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Central Oregon: Adaptation and Compromise in an Arid Landscape

by Ward Tonsfeldt and Paul G. Claeyssens

Industrial Period, 1910-1970

Working people in central Oregon’s towns were likely to be employed by the lumber industry or an affiliated business. These were the largest employers. During the two world wars, women worked in the mills and box factories. Tradesmen such as electricians, pipe-fitters, boiler makers, and carpenters were well-compensated. So were the specialists, like the sawyers who operated the giant head-rig saws, the lumber graders, and the mill production managers. These people were part of the region’s emerging middle class. On the white-collar side, the mills needed engineers, accountants, publicists, and other office workers. The lumber business required an army of salesmen to “move” the lumber to customers in other parts of the United States.

For laborers and tradesmen employed in the mills, life in a central Oregon industrial town had some real appeal. “Family men,” as married workers were called, could enjoy a comfortable life with regular wages, medical and disability services, and a modest home of their own. They were likely to live in a bungalow within walking distance of the mills. The smell of pine sawdust permeated the air, and the mills’ whistles punctuated each day. Schools, churches, and sporting organizations dominated the workers’ social life, and all of these institutions benefitted from the lumber companies’ largesse.

For single men, living accommodations were available in rooming houses, boarding houses, and residential hotels. Although we tend to lump these categories together now, the distinctions were important to workers in the 1920s and 1930s. Rooming houses were family houses with an extra bedroom or two that rented by the month. Single people living there shared a bathroom with the family and had access to the yard and perhaps the kitchen as well. Boarding houses were like rooming houses, but the rent included meals, served “family style” for all the boarders and the family. Residential hotels offered separate rooms with more privacy, but did not provide meals. Residents of the hotels would have eaten their meals in a nearby café. Spring Street in Klamath, Bond Street in Bend, and similar zones in Prineville and Redmond catered to the single male workers. In such places, drinking, gambling, and prostitution flourished.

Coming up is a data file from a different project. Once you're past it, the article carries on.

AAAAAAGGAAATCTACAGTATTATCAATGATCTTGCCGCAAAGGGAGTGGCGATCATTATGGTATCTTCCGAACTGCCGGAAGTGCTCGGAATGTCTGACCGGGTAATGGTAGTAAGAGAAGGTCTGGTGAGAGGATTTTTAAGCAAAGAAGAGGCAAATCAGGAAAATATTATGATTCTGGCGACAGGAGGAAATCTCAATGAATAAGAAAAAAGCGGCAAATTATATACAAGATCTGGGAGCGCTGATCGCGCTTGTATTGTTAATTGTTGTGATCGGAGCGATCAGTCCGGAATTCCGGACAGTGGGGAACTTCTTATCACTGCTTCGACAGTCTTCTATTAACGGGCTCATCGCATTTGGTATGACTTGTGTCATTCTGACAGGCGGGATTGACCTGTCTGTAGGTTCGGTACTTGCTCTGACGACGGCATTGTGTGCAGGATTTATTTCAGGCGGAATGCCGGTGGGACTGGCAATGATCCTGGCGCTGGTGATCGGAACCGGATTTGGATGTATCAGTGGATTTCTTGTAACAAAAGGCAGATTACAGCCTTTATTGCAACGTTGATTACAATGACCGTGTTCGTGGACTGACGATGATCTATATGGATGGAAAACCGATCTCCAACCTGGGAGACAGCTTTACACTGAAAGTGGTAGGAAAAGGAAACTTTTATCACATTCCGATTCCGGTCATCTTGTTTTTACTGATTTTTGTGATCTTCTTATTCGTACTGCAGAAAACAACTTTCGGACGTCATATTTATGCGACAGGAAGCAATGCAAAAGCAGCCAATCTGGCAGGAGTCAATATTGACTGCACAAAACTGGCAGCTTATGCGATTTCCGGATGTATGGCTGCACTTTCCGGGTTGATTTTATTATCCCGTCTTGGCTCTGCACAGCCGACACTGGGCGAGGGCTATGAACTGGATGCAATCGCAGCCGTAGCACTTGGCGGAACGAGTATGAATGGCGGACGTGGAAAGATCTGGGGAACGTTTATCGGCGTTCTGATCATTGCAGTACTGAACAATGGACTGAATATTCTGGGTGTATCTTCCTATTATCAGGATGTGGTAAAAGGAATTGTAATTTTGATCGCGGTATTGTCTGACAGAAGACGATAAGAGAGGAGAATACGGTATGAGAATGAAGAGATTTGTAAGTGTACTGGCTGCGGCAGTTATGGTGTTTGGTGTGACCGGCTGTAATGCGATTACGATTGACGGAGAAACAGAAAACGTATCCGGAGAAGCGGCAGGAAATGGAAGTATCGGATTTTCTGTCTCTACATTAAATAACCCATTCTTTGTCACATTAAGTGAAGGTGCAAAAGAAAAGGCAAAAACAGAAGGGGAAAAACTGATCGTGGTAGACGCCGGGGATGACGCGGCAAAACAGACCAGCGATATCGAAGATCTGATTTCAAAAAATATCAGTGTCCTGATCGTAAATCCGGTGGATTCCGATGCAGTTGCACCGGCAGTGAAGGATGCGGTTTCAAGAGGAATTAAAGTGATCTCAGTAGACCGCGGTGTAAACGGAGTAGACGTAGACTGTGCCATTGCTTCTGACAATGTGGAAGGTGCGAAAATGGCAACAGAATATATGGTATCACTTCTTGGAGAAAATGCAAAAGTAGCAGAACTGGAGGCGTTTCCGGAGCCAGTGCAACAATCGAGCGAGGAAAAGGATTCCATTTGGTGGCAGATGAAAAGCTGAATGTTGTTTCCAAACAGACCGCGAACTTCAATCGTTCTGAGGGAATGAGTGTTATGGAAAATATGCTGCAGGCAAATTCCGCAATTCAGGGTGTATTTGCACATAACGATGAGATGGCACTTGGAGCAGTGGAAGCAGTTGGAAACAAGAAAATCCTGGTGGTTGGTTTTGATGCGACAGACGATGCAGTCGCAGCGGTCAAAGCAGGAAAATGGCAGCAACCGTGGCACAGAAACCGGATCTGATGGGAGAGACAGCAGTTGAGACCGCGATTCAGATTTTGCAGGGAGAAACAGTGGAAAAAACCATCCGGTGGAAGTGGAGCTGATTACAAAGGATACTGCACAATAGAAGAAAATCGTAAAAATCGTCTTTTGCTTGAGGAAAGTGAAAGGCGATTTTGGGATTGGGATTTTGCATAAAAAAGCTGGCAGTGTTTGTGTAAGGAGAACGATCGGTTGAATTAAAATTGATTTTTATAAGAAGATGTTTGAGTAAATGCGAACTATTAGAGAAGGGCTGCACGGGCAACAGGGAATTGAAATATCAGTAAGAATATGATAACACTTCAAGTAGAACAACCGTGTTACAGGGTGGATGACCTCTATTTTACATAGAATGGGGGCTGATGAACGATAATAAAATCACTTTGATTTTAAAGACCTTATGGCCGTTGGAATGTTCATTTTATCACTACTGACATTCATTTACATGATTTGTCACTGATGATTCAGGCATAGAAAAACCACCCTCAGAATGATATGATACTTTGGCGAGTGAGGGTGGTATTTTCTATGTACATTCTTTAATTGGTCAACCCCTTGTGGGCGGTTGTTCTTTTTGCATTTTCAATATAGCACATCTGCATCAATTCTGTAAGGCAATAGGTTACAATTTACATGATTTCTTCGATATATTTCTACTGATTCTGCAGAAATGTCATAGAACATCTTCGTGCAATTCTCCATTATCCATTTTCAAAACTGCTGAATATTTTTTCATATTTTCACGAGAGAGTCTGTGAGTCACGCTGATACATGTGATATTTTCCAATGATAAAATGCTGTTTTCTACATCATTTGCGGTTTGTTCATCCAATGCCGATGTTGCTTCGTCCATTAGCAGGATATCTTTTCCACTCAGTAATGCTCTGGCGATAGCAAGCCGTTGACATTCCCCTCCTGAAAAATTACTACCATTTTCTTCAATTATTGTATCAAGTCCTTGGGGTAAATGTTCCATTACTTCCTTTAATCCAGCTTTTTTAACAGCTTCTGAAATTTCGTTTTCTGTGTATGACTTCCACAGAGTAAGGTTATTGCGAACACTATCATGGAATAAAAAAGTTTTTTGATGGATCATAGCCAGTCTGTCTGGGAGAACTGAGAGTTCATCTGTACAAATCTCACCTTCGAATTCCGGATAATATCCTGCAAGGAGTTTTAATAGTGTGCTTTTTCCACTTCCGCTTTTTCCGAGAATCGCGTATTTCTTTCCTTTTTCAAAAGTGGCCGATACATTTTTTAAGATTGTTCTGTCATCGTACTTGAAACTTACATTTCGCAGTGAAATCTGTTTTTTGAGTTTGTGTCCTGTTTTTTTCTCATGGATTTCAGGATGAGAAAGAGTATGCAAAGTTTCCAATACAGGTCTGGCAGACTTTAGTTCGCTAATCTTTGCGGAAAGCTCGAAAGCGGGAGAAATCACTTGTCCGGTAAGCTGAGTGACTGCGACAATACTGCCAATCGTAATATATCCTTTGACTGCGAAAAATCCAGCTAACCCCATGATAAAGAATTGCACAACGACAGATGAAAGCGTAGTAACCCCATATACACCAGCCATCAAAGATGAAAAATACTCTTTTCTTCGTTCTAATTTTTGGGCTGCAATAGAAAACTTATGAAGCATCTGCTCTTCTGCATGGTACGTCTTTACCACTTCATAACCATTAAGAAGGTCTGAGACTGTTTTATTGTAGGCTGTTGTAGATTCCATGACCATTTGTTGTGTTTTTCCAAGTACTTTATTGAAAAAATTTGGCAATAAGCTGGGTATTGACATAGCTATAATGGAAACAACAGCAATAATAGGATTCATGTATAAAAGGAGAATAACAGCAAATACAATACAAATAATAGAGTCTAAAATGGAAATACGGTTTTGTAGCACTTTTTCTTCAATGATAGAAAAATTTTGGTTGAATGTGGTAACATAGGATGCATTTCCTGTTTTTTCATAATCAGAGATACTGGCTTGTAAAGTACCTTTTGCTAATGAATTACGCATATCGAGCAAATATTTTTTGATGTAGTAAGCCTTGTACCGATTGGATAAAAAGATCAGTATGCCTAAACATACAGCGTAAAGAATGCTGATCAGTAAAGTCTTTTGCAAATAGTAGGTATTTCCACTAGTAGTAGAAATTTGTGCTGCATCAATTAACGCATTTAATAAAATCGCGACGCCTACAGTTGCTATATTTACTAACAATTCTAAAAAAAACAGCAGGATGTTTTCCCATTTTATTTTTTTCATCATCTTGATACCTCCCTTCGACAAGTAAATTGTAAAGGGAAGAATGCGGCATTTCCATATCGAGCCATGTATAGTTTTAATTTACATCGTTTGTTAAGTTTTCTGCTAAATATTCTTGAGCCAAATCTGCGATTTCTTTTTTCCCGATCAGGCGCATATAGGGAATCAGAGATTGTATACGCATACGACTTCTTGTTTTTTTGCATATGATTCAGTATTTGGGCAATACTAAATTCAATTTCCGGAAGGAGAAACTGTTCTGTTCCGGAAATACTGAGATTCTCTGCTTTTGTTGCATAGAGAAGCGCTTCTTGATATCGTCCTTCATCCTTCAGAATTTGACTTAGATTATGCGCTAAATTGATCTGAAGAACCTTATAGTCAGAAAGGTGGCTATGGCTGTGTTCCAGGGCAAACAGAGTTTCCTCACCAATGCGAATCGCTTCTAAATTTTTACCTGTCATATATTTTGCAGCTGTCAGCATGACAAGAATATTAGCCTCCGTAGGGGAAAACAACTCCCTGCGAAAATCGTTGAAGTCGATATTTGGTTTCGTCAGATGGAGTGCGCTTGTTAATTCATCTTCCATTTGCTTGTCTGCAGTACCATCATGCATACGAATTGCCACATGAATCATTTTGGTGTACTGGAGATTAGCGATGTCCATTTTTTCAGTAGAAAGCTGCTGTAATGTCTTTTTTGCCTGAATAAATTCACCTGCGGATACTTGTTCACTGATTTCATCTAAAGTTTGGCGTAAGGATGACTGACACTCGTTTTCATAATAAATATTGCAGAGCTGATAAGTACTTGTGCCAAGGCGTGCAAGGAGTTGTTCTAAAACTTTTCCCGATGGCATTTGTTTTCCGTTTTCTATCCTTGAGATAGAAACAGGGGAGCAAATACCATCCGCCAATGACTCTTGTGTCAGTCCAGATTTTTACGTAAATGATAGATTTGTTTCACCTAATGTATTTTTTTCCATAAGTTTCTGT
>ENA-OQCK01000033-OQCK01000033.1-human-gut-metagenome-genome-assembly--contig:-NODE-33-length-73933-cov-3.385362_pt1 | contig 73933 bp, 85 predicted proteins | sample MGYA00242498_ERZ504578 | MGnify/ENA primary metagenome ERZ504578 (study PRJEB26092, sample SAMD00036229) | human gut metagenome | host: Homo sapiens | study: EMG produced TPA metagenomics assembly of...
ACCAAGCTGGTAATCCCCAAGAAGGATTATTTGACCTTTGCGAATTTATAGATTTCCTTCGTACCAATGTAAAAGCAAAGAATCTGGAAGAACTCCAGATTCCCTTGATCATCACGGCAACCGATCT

Oregon novelist H.L. Davis was born in Yoncalla, but spent much of his early life in central Oregon. Davis’s career as a novelist and essayist spans the critical decades of the industrial period. He set much of his fiction in the 1920s and often made his characters frustrated farmers and stockmen trying to live with social changes that made their skills obsolete. For example, all though Davis’ novel Winds of Morning, the central character tends a recalcitrant herd of work horses that he has assembled from abandoned farm stock. No one fails to comment on how worthless the horses have become since the farmers have all bought tractors. At the end of the novel, set in about 1920, the market for wheat has collapsed and the farmers can no longer afford gasoline, so the horses are again valuable. Davis’s characters are drawn from central Oregon’s working classes, and his places are thinly-fictionalized central Oregon locales. Davis won the Pulitzer Prize for his fiction, and national magazines published his central Oregon essays as late as the mid-1950s.

© Ward Tonsfeldt and Paul G. Claeyssens, 2004. Updated and revised by OHP staff, 2014